People with gout may be able to cut in half their risk of recurrent attacks by eating about 20 cherries a day, preliminary research suggests.
The findings support years of anecdotal reports from patients that cherries help keep the inflammatory arthritic condition in check, doctors here say.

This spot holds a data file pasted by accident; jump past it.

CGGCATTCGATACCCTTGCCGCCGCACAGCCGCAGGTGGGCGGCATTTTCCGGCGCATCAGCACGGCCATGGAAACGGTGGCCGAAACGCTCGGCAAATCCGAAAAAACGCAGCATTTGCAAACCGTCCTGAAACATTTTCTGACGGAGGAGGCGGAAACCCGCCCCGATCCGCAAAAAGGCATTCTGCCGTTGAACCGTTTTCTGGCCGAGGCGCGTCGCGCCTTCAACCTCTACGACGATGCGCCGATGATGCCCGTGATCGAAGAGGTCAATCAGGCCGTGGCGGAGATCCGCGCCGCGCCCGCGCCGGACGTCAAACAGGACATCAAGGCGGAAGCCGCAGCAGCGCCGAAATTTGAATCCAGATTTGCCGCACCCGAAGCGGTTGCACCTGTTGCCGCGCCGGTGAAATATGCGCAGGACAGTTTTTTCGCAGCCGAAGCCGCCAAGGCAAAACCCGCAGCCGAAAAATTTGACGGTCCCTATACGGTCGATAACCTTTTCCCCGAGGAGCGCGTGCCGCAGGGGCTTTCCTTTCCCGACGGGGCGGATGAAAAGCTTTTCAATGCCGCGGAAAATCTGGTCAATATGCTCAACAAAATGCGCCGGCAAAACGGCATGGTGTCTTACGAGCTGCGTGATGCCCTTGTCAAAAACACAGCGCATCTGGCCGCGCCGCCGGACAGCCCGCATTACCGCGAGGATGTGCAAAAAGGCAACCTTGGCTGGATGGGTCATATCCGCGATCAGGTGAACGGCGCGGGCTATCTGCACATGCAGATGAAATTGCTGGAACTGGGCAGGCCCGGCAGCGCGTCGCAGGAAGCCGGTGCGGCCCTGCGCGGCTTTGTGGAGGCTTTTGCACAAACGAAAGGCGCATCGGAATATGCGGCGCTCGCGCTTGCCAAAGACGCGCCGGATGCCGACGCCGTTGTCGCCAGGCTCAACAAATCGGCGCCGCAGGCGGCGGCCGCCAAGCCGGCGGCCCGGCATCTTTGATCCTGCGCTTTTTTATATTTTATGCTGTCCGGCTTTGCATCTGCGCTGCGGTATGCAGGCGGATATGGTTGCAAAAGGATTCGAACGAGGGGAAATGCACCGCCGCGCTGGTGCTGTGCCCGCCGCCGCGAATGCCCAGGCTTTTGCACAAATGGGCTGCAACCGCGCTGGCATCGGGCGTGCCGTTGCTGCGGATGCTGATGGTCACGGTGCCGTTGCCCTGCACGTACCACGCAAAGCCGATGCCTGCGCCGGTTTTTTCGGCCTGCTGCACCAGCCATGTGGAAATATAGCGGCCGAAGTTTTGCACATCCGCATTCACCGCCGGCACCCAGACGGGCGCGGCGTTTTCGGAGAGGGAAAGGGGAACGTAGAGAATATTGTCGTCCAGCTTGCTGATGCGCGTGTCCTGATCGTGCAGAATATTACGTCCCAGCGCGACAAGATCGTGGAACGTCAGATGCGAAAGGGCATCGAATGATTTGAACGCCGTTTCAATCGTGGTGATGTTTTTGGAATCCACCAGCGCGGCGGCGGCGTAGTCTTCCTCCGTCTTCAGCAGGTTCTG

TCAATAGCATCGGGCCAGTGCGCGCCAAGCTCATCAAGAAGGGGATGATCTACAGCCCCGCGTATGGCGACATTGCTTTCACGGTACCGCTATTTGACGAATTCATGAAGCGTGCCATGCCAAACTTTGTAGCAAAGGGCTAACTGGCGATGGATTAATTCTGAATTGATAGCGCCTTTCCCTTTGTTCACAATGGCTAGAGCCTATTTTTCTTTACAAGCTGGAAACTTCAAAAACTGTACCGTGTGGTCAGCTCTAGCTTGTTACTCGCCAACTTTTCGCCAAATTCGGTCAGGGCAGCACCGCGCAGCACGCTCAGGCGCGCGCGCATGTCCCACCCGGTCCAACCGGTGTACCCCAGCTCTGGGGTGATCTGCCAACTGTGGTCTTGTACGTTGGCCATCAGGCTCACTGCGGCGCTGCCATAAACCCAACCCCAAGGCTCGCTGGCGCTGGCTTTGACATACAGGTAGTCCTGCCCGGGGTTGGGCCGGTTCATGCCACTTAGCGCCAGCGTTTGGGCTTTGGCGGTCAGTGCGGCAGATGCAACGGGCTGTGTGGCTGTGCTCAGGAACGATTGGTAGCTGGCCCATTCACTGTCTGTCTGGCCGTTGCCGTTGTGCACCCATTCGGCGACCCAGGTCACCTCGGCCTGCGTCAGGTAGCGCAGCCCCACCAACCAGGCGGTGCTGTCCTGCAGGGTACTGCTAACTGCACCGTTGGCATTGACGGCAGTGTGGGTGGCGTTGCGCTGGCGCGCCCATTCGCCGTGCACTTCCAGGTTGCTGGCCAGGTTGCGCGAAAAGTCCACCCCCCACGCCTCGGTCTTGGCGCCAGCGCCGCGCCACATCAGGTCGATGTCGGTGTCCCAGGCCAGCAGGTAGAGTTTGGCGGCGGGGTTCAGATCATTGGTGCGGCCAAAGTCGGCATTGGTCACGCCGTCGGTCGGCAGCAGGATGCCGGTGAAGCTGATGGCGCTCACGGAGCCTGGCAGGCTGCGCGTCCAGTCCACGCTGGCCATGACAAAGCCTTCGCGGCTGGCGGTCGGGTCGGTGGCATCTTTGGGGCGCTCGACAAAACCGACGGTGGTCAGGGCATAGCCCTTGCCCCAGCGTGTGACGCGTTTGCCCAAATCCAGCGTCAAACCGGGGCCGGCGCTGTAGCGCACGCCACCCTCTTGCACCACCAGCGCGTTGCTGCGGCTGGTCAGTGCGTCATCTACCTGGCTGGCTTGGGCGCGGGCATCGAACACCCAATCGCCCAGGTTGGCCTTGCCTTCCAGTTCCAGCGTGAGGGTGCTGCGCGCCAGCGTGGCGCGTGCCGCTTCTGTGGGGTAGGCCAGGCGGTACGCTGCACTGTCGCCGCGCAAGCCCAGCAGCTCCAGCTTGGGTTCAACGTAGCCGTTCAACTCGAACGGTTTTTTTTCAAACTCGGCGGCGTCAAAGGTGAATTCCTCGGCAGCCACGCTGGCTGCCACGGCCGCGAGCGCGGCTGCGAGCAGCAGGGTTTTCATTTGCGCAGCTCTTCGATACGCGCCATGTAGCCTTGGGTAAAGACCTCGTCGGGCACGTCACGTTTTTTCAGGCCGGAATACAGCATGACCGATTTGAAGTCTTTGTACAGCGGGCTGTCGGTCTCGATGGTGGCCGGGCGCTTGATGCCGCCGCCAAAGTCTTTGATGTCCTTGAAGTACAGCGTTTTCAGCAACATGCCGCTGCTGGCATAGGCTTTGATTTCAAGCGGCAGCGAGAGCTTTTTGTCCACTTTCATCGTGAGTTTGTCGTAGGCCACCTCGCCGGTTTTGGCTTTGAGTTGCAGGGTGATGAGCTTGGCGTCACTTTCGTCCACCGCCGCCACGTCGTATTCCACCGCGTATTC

Tart cherries found in cherry concentrate are abundant in anthocyanins – a natural compound that contributes to the ruby-red color and distinctive sour-sweet taste. This phytonutrient, a type of flavonoid, is also behind the potential health-promoting properties of tart cherries. From soothing arthritis and gout symptoms and easing muscle pain after a workout to enhancing sleep, tart cherries have been credited with an array of health advantages.